Trump faces head wind on transgender ban

Maine was not the only place buffeted by strong winds this week.

In Washington, the Trump administration was blown away by the first indictments and guilty plea from the ongoing Mueller investigation of Russian interference in the 2016 election, and a federal court issues a strongly worded rebuke to another one of the administration’s half-baked and hurtful policies.

In Maine, our attention was rightly focused on a terrible storm that knocked power out to hundreds of thousands of people, canceled school and caused untold amounts of damage.

Meanwhile, President Donald Trump, reportedly frustrated, isolated and angry, could only watch as his former campaign manager and his colleague were indicted and a plea agreement with a foreign policy advisor became public.

Sens. Susan Collins and John McCain. AP Photo/Charles Dharapak

On the same day, a federal judge blocked Trump’s attack on transgender people serving in the military. The judge said that Trump’s order was likely unconstitutional and that the military’s policy to allow transgender people to serve should continue.

“There is absolutely no support for the claim that the ongoing service of transgender people would have any negative effective on the military at all. In fact, there is considerable evidence that it is the discharge and banning of such individuals that would have such effects,” wrote Judge Colleen Kollar-Kotelly of the Federal District Court for the District of Columbia.

The judge rebuked the administration and said that its effort to ban transgender people from military service is not supported by the facts and, instead, bears the hallmarks of a policy based on discrimination and a “general disapproval of transgender people.”

Shannon Minter, the legal director for the National Center for Lesbian Rights, which brought the suit, told Buzzfeed that the judge’s order was a “complete victory.”

Trump’s intent with the ban was clear from the beginning. He was trying to use transgender service members as a political wedge to divide our country even further and to alienate and belittle a minority group in an effort to fire up his base.

Don’t take my word for it. That’s what one administration source bragged to Axios at the time: “This forces Democrats in Rust Belt states like Ohio, Michigan and Wisconsin, to take complete ownership of this issue,” the official said. “How will the blue-collar voters in these states respond when senators up for re-election in 2018 like Debbie Stabenow are forced to make their opposition to this a key plank of their campaigns?” 

When someone tells you that their despicable, bigoted policy is about trying to win elections, it’s a good idea to believe them.

With Trump, it seems his penchant for hurting others has no limits, even when his crass decisions threaten military readiness, which this ban would have done.

But what Trump didn’t foresee in his efforts to use transgender people as a political prop was the immediate and strong reaction from across the political spectrum, including stalwart Republicans like Sen. Orrin Hatch, and mavericks like Sens. John McCain and Susan Collins.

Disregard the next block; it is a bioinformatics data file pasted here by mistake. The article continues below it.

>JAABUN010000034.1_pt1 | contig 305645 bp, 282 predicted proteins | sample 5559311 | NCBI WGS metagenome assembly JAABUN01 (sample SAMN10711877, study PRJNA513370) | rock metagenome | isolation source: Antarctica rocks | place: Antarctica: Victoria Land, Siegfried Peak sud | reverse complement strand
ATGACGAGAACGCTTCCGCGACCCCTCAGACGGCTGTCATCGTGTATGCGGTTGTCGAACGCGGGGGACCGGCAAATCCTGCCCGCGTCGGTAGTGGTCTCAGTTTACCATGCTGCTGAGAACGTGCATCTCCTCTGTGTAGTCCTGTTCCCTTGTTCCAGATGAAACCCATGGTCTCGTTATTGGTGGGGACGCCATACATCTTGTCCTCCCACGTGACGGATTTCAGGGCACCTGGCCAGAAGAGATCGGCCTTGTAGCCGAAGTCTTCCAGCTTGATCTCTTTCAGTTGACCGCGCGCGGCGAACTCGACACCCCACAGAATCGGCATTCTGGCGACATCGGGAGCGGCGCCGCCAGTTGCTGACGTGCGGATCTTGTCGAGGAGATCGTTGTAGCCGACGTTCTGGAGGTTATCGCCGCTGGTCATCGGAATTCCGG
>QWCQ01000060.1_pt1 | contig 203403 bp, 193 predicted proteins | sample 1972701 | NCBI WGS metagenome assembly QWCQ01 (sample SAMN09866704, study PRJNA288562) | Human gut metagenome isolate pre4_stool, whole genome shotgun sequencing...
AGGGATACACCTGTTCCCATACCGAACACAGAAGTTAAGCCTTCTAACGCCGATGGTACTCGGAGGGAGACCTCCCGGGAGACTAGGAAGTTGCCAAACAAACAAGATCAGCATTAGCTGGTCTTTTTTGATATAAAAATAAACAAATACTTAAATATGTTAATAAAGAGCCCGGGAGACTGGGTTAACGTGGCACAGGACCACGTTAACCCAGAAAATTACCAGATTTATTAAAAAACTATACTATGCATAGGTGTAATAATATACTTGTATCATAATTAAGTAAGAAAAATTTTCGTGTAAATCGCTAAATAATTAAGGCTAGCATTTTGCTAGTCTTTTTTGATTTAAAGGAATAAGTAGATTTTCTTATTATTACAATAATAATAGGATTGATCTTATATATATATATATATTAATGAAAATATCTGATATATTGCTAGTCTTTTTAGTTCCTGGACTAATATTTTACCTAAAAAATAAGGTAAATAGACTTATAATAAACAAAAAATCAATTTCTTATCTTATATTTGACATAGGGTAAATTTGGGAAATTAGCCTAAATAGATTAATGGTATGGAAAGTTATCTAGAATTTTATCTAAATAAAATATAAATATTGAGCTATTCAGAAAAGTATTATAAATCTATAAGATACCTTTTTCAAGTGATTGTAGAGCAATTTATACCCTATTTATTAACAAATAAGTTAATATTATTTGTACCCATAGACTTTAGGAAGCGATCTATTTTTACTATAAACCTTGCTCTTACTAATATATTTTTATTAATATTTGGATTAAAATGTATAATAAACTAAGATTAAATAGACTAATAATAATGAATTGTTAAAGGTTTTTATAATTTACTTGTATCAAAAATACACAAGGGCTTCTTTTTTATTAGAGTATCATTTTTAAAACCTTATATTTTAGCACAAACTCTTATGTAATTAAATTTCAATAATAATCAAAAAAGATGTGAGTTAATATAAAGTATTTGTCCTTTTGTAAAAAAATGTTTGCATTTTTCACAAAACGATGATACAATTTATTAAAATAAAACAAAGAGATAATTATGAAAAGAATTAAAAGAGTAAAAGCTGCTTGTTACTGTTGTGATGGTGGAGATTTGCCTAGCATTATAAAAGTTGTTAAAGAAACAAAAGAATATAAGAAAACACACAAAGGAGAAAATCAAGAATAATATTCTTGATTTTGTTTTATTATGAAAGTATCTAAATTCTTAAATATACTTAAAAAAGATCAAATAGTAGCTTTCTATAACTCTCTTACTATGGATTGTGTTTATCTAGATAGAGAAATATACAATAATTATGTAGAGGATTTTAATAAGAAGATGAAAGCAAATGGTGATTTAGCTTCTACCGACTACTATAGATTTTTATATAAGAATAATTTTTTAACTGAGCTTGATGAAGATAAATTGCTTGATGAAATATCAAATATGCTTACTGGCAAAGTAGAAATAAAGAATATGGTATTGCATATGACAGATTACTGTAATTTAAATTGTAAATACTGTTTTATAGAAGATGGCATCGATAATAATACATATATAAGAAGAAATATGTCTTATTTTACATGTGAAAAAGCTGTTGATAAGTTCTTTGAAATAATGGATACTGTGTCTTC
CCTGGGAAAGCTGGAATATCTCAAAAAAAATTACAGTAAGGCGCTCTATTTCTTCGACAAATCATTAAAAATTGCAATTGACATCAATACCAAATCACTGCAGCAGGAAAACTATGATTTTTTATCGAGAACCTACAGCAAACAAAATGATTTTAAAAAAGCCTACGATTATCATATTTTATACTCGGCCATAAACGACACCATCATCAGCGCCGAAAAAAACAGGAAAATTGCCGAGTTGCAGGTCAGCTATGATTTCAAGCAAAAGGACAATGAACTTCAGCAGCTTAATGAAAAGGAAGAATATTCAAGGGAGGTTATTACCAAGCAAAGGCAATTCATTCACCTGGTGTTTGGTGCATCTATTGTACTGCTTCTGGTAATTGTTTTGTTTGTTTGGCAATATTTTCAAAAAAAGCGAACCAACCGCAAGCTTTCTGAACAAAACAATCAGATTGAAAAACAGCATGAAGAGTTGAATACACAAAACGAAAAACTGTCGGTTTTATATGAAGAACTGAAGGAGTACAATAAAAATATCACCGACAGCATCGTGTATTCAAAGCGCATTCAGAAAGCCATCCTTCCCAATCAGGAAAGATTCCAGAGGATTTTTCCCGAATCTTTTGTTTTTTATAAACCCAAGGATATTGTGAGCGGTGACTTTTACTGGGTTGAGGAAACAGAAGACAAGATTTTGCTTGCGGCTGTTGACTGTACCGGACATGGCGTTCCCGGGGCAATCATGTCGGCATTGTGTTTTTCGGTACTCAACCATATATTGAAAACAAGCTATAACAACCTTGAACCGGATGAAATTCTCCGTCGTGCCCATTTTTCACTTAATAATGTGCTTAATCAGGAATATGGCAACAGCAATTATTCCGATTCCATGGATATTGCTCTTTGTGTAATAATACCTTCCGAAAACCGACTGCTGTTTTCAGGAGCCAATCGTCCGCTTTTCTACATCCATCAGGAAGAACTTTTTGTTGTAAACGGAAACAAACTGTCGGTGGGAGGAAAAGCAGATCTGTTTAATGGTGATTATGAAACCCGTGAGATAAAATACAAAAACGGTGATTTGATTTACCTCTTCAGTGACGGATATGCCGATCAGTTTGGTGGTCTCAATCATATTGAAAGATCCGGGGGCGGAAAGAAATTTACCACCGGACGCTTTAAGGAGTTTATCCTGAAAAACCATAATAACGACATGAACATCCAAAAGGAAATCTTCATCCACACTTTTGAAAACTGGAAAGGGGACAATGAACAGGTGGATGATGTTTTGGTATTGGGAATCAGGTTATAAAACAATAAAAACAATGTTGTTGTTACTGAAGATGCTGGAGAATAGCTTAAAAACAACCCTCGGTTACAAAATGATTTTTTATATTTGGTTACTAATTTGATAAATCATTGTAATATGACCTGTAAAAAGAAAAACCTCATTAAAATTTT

Collins, working with Democratic and Republican colleagues, introduced legislation to make sure that transgender people can continue to serve openly.

“If individuals are willing to put on the uniform of our country, be deployed in war zones and risk their lives for our freedoms, then we should be expressing our gratitude to them, not trying to exclude them from military service,” Collins said in a September statement.

Hatch called the policy out as discrimination from the beginning, “I don’t think we should be discriminating against anyone. Transgender people are people, and deserve the best we can do for them.” 

McCain was also strong, saying it would be “a step in the wrong direction to force currently serving transgender individuals to leave the military solely on the basis of their gender identity rather than medical and readiness standards that should always be at the heart of Department of Defense personnel policy.”

As Kollar-Kotelly wrote in her order, the president’s order is causing members of our military “ongoing harms and will cause them further harms in the near future” unless it is blocked.

Veterans Day is coming up at the end of next week. It’s a time in our country that we set aside to pay our respects to all the people who have served in the armed forces, to recognize their bravery and their sacrifice in defense of our values.

It’s fitting that as Veterans Day approaches we are reminded that all members of the military deserve our thanks and our gratitude.

And that anyone who is ready, willing and able to wear the uniform of the United States of America should be allowed to serve, no matter the political games of the president or the bigotry he hopes to exploit.

David Farmer

About David Farmer

David Farmer is a political and media consultant in Portland, where he lives with his wife and two children. He was senior adviser to Democrat Mike Michaud’s campaign for governor and a longtime journalist. You can reach him at dfarmer14@hotmail.com.